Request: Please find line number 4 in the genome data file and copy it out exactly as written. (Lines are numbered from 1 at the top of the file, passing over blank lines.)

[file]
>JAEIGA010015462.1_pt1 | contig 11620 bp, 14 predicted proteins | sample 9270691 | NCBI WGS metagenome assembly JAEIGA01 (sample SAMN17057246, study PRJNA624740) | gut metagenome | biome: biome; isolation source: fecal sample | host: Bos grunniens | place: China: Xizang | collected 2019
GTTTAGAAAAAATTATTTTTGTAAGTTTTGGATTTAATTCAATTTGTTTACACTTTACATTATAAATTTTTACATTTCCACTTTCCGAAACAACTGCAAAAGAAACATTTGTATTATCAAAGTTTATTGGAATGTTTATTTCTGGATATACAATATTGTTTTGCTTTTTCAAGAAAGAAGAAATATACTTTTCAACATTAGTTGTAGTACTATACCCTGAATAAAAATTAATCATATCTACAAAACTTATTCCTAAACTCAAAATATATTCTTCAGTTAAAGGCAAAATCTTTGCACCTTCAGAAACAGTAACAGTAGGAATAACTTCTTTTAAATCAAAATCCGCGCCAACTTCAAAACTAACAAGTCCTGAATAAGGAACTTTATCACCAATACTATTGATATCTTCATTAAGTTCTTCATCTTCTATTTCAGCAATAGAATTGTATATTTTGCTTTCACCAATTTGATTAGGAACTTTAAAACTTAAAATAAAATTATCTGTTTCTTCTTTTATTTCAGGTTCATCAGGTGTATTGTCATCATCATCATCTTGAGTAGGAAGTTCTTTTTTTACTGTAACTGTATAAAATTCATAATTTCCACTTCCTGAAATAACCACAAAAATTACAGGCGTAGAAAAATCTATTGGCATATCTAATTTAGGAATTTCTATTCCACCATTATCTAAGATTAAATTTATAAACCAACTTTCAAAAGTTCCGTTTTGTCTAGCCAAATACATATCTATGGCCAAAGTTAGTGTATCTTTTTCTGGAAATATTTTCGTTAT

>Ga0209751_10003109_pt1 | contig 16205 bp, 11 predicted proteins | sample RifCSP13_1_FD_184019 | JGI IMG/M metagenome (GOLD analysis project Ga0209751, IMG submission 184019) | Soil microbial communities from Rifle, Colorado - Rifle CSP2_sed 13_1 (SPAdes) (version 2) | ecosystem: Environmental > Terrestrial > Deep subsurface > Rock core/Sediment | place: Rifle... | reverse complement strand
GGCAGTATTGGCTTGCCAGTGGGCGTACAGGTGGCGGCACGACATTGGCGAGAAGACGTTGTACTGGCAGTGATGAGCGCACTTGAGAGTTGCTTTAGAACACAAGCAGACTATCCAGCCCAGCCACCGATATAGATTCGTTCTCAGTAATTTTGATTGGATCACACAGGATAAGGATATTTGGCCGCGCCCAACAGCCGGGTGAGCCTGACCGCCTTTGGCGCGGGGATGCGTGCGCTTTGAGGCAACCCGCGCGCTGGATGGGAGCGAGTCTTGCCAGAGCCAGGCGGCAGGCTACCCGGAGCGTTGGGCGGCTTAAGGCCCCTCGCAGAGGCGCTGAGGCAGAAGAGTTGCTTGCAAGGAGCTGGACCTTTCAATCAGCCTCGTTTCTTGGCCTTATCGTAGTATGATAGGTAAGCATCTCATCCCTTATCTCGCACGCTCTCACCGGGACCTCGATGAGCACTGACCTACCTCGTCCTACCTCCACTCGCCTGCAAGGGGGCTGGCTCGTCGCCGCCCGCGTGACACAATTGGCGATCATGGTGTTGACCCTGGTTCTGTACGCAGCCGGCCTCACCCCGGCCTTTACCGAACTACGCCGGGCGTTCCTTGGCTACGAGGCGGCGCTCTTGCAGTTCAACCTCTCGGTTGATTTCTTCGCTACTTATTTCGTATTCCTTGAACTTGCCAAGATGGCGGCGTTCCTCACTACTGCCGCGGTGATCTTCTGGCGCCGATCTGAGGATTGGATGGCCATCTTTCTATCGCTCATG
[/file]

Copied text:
GGCAGTATTGGCTTGCCAGTGGGCGTACAGGTGGCGGCACGACATTGGCGAGAAGACGTTGTACTGGCAGTGATGAGCGCACTTGAGAGTTGCTTTAGAACACAAGCAGACTATCCAGCCCAGCCACCGATATAGATTCGTTCTCAGTAATTTTGATTGGATCACACAGGATAAGGATATTTGGCCGCGCCCAACAGCCGGGTGAGCCTGACCGCCTTTGGCGCGGGGATGCGTGCGCTTTGAGGCAACCCGCGCGCTGGATGGGAGCGAGTCTTGCCAGAGCCAGGCGGCAGGCTACCCGGAGCGTTGGGCGGCTTAAGGCCCCTCGCAGAGGCGCTGAGGCAGAAGAGTTGCTTGCAAGGAGCTGGACCTTTCAATCAGCCTCGTTTCTTGGCCTTATCGTAGTATGATAGGTAAGCATCTCATCCCTTATCTCGCACGCTCTCACCGGGACCTCGATGAGCACTGACCTACCTCGTCCTACCTCCACTCGCCTGCAAGGGGGCTGGCTCGTCGCCGCCCGCGTGACACAATTGGCGATCATGGTGTTGACCCTGGTTCTGTACGCAGCCGGCCTCACCCCGGCCTTTACCGAACTACGCCGGGCGTTCCTTGGCTACGAGGCGGCGCTCTTGCAGTTCAACCTCTCGGTTGATTTCTTCGCTACTTATTTCGTATTCCTTGAACTTGCCAAGATGGCGGCGTTCCTCACTACTGCCGCGGTGATCTTCTGGCGCCGATCTGAGGATTGGATGGCCATCTTTCTATCGCTCATG